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Graduate Program Profiles: English, Rhetoric and Composition

english, rhetoric and comp

Boise State University’s Master of Arts in English, Rhetoric and Composition (M.A.) is designed to provide students with a strong foundation in both rhetorical theory and composition pedagogy, while also preparing graduates for careers in teaching and as writing specialists. Home to one of the largest writing studies faculties in the Northwest, the M.A. in English, Rhetoric and Composition is well-equipped to provide students with advanced skills in research, analysis, and both presentation-written and spoken-of language and ideas.

Beginning in Fall 2016, the MA in English, Rhetoric and Composition program will offer graduate students new ways to study writing at Boise State. The new, updated curriculum will broaden the degree to not only prepare graduates to be writing instructors, but writing specialists as well. The new coursework will provide a richer framework for understanding what it means to be a professional in the field of rhetoric and composition, whether that means pursuing doctoral study or professional writing. Students will learn how to use their rhetorical knowledge in a range of professional settings, including nonprofits, businesses, advocacy organizations, and government.

The refreshed curriculum allows students to pursue coursework in professional writing, including web design, writing for social media, and grant writing. The flexibility of the new M.A. in English, Rhetoric and Composition addresses the fluidity of writing and composition as a field while simultaneously offering more opportunities to students. With ten specialized faculty members, students are able to work closely with professors to develop engaging projects and become active practitioners in a range of genres.

To learn more about the Master of Arts in English, Rhetoric and Composition, click here or contact Dr. Tom Hillard at thomashillard@boisestate.edu.

New Curriculum

Core Courses (12 cr.)

  • English 555 Writing in Rhetoric and Composition Studies
  • English 554 Methods for Research in Writing and Rhetoric
  • English 561 Composition Theory and Practice
  • English 562 Theories of Rhetoric

Writing and Rhetoric Electives (6 cr.)

  • English 545 Contemporary Issues and Institutional Contexts in Rhetoric/Composition
  • English 502 Teaching Creative Nonfiction, Poetry, and Fiction Writing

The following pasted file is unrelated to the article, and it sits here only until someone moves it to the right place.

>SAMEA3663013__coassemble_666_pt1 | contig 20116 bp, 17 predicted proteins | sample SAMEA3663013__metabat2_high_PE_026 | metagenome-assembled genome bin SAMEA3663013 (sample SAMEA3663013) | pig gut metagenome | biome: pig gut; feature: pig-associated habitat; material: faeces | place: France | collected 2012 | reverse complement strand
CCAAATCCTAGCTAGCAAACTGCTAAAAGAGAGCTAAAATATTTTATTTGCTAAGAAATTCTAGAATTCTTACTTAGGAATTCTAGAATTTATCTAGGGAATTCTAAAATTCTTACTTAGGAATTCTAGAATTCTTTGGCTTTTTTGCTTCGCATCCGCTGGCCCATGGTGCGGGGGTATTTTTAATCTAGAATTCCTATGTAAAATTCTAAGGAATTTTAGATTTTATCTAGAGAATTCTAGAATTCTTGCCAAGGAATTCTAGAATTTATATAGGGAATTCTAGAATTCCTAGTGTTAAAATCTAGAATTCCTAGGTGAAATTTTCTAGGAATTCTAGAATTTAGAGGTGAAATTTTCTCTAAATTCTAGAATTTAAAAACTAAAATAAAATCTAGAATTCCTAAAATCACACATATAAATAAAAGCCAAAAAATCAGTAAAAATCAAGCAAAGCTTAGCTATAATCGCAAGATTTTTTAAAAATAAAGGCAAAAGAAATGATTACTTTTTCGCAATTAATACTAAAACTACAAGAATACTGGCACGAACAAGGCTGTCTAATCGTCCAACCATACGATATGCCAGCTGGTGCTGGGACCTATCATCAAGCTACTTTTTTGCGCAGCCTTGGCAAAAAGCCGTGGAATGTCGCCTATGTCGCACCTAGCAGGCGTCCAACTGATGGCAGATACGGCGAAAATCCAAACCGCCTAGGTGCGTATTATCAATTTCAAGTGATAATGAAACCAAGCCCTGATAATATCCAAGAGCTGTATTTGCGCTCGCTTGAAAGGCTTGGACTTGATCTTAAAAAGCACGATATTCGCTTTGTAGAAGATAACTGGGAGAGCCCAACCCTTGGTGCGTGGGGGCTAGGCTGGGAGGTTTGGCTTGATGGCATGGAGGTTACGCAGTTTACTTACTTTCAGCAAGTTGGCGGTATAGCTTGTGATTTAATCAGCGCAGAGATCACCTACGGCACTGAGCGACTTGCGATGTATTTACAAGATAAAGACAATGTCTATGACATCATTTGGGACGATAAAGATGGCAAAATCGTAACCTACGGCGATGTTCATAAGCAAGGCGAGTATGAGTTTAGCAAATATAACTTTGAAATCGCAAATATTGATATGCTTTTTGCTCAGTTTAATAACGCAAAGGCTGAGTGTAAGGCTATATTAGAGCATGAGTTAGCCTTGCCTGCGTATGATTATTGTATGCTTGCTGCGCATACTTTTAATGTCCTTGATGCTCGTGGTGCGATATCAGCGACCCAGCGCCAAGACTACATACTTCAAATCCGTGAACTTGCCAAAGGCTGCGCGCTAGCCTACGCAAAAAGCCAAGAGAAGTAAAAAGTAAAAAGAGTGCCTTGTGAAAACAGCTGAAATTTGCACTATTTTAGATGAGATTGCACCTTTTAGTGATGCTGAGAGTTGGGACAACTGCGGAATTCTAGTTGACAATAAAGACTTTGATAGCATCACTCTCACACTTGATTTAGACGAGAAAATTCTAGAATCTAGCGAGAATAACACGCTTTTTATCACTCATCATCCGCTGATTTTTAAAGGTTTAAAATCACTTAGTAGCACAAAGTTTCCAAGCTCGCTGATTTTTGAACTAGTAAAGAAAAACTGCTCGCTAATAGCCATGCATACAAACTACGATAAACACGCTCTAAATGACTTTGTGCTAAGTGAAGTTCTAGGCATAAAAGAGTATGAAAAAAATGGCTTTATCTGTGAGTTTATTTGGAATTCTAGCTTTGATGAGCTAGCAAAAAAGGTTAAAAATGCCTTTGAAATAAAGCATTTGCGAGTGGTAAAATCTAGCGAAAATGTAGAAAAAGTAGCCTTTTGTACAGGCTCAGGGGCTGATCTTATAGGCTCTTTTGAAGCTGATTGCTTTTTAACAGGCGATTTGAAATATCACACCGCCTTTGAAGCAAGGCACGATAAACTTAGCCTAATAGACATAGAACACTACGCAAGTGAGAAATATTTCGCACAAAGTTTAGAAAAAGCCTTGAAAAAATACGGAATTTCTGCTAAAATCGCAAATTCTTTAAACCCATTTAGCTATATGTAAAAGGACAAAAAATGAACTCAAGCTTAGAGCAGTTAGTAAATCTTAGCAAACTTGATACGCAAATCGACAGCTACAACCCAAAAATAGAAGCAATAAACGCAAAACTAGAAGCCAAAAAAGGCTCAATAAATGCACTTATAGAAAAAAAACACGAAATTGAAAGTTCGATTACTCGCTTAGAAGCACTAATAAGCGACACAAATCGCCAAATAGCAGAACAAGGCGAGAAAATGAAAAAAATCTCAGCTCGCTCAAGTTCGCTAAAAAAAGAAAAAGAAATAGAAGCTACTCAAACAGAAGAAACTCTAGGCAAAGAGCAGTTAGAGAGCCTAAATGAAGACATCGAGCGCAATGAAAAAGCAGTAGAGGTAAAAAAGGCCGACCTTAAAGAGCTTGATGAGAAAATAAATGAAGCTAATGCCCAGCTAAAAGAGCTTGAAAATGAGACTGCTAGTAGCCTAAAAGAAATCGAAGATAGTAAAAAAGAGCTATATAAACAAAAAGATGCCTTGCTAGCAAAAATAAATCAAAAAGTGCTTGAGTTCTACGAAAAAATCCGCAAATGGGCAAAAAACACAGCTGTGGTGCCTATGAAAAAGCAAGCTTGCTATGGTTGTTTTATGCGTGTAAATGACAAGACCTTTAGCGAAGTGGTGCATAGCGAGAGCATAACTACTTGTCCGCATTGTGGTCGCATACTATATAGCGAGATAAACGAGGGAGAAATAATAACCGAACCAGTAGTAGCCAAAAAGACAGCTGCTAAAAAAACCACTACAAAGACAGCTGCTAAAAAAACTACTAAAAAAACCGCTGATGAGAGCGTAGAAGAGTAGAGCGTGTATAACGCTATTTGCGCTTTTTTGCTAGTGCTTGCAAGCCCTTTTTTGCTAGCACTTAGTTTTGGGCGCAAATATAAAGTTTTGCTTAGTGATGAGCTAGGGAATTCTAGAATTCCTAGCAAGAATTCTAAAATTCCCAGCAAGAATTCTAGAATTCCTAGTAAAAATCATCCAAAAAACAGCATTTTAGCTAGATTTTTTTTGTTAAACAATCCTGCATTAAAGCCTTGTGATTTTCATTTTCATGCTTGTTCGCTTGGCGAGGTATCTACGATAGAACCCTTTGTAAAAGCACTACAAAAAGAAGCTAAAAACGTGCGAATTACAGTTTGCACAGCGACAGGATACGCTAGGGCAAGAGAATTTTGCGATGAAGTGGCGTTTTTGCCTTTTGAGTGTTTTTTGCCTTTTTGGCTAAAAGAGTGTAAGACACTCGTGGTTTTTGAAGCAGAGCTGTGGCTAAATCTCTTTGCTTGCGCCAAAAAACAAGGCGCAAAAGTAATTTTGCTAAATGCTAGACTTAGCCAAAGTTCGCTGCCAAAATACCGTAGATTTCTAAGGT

• English 511 Rhetorical Theory for Workplace Writers
  • English 513 Technical Editing
  • English 515 Visual Rhetoric and Information Design
  • English 524 Creation Nonfiction Writing Workshop
  • English 534 Form and Theory of Creative Nonfiction
  • English 536 Proposal Development
  • English 537 Writing for Social Media and Online Communities

Writing Teaching and Learning Electives (6 cr.)

  • English 540 Issues in Writing Teaching and Learning
  • English 501 Teaching Writing
  • English 503 Writing Center Pedagogy and Administration
  • English 567 Grammar and the Teaching of Writing: Theory and Practice
  • English 582 Selected Topics in Teaching English Language Arts
  • English 592 Practicum/Internship
  • English 598 Seminar for Teaching Assistants

English Electives (6 cr.)

Culminating Activity: Thesis, Project, Portfolio

Research and Teaching Opportunities

The M.A. in English, Rhetoric and Composition offers an exciting range of research and teaching opportunities.  There are assistantships to teach in their nationally-recognized first year writing program and opportunities to work in a thriving writing center on campus. The program also promotes graduate students to share their work at annual meetings of national organizations such as the Conference on College Composition and Communication and the International Writing Centers Association. Recently, they hosted the National Council of Writing Programs Administrators Conference.

Alumni: Where Are They Now?

Many English, Rhetoric and Composition graduates have found full-time teaching positions at regional colleges including the College of Western Idaho and the College of Southern Idaho.  Others have gone on to receive Ph.D.’s in rhetoric and composition at major universities (the University of New Hampshire, Florida State University, Washington State University, the University of Massachusetts, Purdue University, the University of Nebraska, and the University of Louisville) and now hold tenure-track positions. Still others have pursued non-academic careers have found employment in developing web content, public relations, nonprofit work, higher education administration, and other jobs that demand strong communication and rhetorical skills.